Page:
Brutality in Georgia


I am Shamine Bridgeforth, a Black, fourteen-year-old honor student at McEachern High School in Powder Springs, Georgia, where I also live. I feel like I was a victim of police harrassment.

On Friday, October 11, 1996, I accompanied my three friends, Leslie Bigby, Rionda Behling, and Maurice Pollock, to McDonald's in Powder Springs after attending a school football game. They were hungry but I wasn't.

We went in and had a seat, casually speaking to other friends from school that also came from the game (McDonald's is a popular gathering place for school kids after football games to keep out of trouble). We were minding our own business and conducting ourselves accordingly, when a Powder Springs police officer, Officer Jeff Hogan, which I later found out was a security guard for McDonald's (though he was off duty, he was still dressed in his Powder Springs police officer's uniform) approached us and said, "If you aren't eating, LEAVE!" My friends were about to purchase something, so we didn't leave.

Officer Hogan came again a second time and told us we needed to leave. So, while Maurice and I waited at our table, Rionda and Leslie got in line, Leslie offering to buy Rionda and me some chicken nuggets so we could eat, in the hopes that Officer Hogan would leave us alone. I feel I was forced to eat there just to remain with my friends.

Officer Hogan approached us a third time, directly looking at me, and said, "I have given you all three warnings, now you need to leave." At this point I felt that I was being harrassed and my rights were being violated so, I simply explained to him that my friends were in line purchasing food, that I couldn't drive, and I rode with them and they were my only ride home. I also explained that these were the friends I told my parents I would be with and that they (my parents) expected me to return with them. He responded by saying, "That's your problem!" I then told him I didn't think he could make me leave for that reason (waiting for my friends who were in line). So, he left and I thought that was the end of it.

Officer Hogan returned again, and this time my friends and I were eating. We were doing what he requested us to do but, to no avail. He stopped me from eating and told me to come with him. He wanted me to give him information to fill out a juvenile complaint form. I asked him what the complaint was against me and he would not tell me. He wanted me to supply him with information about myself but wouldn't give me a reason why, so I refused.

At this point, he told me that if I didn't cooperate I was going with him. He then grabbed my arm and I snatched away from him. He then placed me in handcuffs. I thought he was supposed to read me my rights or at least tell me what I was being arrested for. Instead, he gave me two options: (1) go to jail or (2) walk to the other side and fill out this complaint at his car. I told him, "I would walk to your car but not through McDonald's. I don't want my friends to see me in handcuffs. I would rather go to jail for my pride and my rights." Officer Hogan then took me to the Powder Springs jail and I was placed in a holding cell. I later found I was charged with disorderly conduct.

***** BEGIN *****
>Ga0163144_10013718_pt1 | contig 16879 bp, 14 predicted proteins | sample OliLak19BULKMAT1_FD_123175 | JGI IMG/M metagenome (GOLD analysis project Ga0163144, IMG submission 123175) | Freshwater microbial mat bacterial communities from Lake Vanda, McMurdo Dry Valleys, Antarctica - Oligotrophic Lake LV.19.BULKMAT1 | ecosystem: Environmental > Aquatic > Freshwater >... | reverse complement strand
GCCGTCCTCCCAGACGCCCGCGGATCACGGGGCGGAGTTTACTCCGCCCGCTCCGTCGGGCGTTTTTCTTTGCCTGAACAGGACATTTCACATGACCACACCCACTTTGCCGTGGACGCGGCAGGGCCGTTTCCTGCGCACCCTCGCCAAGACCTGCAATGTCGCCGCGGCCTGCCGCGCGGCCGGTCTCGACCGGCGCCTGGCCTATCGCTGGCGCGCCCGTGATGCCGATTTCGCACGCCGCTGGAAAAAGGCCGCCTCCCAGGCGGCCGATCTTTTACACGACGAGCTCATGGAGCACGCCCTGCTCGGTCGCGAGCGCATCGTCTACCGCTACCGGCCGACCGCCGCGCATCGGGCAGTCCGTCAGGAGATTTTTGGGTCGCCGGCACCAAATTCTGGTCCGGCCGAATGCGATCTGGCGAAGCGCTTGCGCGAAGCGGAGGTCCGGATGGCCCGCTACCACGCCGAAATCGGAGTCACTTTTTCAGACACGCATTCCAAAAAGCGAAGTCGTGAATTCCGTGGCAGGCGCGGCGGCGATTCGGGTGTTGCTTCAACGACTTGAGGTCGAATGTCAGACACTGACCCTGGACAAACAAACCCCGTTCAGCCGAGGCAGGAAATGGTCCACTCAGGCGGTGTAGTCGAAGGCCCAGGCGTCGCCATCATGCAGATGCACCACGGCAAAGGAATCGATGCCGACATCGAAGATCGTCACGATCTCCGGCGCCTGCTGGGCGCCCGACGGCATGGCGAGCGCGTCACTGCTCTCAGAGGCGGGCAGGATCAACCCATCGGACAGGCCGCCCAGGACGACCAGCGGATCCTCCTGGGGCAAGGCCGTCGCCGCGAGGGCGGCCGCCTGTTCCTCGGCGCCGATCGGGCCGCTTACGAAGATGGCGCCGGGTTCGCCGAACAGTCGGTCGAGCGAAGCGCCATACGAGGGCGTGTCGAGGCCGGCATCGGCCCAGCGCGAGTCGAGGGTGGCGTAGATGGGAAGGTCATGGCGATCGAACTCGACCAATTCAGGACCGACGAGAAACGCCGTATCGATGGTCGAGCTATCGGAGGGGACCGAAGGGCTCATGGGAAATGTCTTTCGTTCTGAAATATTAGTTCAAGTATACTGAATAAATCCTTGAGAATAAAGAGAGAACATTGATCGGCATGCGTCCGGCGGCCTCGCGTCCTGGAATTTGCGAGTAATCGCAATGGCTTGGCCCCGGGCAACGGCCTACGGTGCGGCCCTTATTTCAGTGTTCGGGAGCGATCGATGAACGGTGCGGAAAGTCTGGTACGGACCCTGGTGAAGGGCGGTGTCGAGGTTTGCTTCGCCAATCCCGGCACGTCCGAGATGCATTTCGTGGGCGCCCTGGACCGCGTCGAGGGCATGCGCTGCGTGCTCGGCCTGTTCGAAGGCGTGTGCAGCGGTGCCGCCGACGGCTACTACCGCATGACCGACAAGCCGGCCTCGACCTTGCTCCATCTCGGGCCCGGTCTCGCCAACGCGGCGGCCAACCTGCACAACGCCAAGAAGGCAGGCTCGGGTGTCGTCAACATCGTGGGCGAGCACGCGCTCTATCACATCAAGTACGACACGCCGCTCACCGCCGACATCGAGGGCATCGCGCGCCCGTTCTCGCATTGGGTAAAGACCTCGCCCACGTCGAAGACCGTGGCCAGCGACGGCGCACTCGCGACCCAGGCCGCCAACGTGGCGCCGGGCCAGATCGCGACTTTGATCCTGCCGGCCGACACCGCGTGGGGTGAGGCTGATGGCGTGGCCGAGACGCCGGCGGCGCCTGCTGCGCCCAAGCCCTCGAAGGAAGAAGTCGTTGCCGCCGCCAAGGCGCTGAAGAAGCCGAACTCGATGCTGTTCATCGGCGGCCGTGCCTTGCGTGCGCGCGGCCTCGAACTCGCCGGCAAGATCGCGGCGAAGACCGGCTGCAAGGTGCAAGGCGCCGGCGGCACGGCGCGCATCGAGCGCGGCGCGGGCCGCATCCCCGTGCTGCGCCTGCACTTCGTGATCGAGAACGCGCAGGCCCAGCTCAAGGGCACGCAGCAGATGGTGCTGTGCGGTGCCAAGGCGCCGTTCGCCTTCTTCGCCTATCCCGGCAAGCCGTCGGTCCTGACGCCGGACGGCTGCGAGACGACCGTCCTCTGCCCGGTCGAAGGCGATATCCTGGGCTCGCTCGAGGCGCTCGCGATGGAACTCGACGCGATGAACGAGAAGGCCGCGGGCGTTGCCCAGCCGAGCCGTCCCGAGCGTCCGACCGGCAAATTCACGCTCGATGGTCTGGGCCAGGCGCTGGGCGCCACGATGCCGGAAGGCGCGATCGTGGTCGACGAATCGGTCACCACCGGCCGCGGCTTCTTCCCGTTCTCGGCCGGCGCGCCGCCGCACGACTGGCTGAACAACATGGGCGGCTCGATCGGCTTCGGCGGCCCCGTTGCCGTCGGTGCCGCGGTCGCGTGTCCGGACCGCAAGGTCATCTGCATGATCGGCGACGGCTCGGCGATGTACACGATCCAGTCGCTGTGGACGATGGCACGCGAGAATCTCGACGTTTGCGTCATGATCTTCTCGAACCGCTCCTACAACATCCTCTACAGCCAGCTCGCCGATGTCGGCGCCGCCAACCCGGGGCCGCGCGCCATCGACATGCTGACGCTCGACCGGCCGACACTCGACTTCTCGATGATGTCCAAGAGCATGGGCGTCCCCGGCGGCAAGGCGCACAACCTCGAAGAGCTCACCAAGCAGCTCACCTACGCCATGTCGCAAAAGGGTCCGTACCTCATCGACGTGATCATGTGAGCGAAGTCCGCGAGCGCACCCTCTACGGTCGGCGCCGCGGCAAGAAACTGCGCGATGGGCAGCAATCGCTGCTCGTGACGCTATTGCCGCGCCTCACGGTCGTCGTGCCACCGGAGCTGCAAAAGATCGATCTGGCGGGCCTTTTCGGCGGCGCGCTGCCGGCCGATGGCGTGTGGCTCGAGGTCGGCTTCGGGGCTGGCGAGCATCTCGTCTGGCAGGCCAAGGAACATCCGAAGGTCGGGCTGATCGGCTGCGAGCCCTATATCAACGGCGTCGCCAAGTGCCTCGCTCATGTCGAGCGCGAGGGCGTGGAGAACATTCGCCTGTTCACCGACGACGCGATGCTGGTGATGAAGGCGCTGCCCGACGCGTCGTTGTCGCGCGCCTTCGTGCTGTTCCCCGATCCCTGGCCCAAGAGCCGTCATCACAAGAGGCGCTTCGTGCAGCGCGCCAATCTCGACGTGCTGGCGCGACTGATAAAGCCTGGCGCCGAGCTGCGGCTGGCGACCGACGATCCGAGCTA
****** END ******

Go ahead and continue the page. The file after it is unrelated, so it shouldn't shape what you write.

While at the jail, along with being questioned on the information in the juvenile complaint filed by Officer Hogan, I was also questioned on things like, "Do you smoke?", and "Do you have a cigarette lighter in your purse?". I was also told that if my parents could not be contacted, that I would be transferred to YDC (the Youth Detention Center). I will remember this incident for the rest of my life.

I feel this happened because I spoke up. Since when in America is freedom of speech "disorderly conduct" and against the law? Isn't the right to free speech written in The Constitution we read about in school?

As I stated before, I am a Black, fourteen-year-old, tenth grade honor student at McEachern High School, expecting to graduate a year early. I have good grades in school, I don't drink or smoke and I don't do drugs. I am very respectful to my parents at home, my teachers at school, and all adults I encounter in my every day life. I thought I was supposed to be a happy, vibrant, and innocent teenager enjoying my youth. I thought McDonald's was a place for kids to have fun. Isn't that the McDonald's concept? Kids? But I don't feel that way anymore. I did nothing wrong, so why did this happen to me? I didn't hurt anyone or disturb anyone. Now I don't feel welcome at that McDonald's in Powder Springs. In fact, I don't feel welcome in this country.